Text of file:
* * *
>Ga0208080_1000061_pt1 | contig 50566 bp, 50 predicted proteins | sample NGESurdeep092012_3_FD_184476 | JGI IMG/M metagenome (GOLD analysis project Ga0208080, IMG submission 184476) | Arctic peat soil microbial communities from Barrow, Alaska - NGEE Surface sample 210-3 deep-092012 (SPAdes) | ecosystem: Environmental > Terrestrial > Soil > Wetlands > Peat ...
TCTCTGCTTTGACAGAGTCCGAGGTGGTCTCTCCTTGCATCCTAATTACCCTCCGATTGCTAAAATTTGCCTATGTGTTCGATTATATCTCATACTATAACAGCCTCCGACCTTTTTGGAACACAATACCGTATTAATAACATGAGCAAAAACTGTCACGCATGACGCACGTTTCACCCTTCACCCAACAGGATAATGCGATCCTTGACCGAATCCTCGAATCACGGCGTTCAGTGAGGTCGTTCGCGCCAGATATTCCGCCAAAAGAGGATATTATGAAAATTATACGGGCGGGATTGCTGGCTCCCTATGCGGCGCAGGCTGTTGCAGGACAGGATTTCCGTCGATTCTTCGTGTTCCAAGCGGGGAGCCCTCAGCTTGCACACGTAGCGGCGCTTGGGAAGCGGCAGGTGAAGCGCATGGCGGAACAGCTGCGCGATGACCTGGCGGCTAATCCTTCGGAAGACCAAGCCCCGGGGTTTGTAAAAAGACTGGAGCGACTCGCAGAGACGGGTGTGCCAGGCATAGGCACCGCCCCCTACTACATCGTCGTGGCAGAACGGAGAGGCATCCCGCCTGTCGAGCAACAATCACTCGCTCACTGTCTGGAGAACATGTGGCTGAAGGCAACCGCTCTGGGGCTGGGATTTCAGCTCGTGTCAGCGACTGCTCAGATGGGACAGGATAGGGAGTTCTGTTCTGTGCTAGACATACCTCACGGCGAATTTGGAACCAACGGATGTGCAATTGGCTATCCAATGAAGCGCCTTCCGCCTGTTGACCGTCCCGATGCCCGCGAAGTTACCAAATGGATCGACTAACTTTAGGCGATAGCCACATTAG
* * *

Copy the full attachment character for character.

>Ga0208080_1000061_pt1 | contig 50566 bp, 50 predicted proteins | sample NGESurdeep092012_3_FD_184476 | JGI IMG/M metagenome (GOLD analysis project Ga0208080, IMG submission 184476) | Arctic peat soil microbial communities from Barrow, Alaska - NGEE Surface sample 210-3 deep-092012 (SPAdes) | ecosystem: Environmental > Terrestrial > Soil > Wetlands > Peat ...
TCTCTGCTTTGACAGAGTCCGAGGTGGTCTCTCCTTGCATCCTAATTACCCTCCGATTGCTAAAATTTGCCTATGTGTTCGATTATATCTCATACTATAACAGCCTCCGACCTTTTTGGAACACAATACCGTATTAATAACATGAGCAAAAACTGTCACGCATGACGCACGTTTCACCCTTCACCCAACAGGATAATGCGATCCTTGACCGAATCCTCGAATCACGGCGTTCAGTGAGGTCGTTCGCGCCAGATATTCCGCCAAAAGAGGATATTATGAAAATTATACGGGCGGGATTGCTGGCTCCCTATGCGGCGCAGGCTGTTGCAGGACAGGATTTCCGTCGATTCTTCGTGTTCCAAGCGGGGAGCCCTCAGCTTGCACACGTAGCGGCGCTTGGGAAGCGGCAGGTGAAGCGCATGGCGGAACAGCTGCGCGATGACCTGGCGGCTAATCCTTCGGAAGACCAAGCCCCGGGGTTTGTAAAAAGACTGGAGCGACTCGCAGAGACGGGTGTGCCAGGCATAGGCACCGCCCCCTACTACATCGTCGTGGCAGAACGGAGAGGCATCCCGCCTGTCGAGCAACAATCACTCGCTCACTGTCTGGAGAACATGTGGCTGAAGGCAACCGCTCTGGGGCTGGGATTTCAGCTCGTGTCAGCGACTGCTCAGATGGGACAGGATAGGGAGTTCTGTTCTGTGCTAGACATACCTCACGGCGAATTTGGAACCAACGGATGTGCAATTGGCTATCCAATGAAGCGCCTTCCGCCTGTTGACCGTCCCGATGCCCGCGAAGTTACCAAATGGATCGACTAACTTTAGGCGATAGCCACATTAG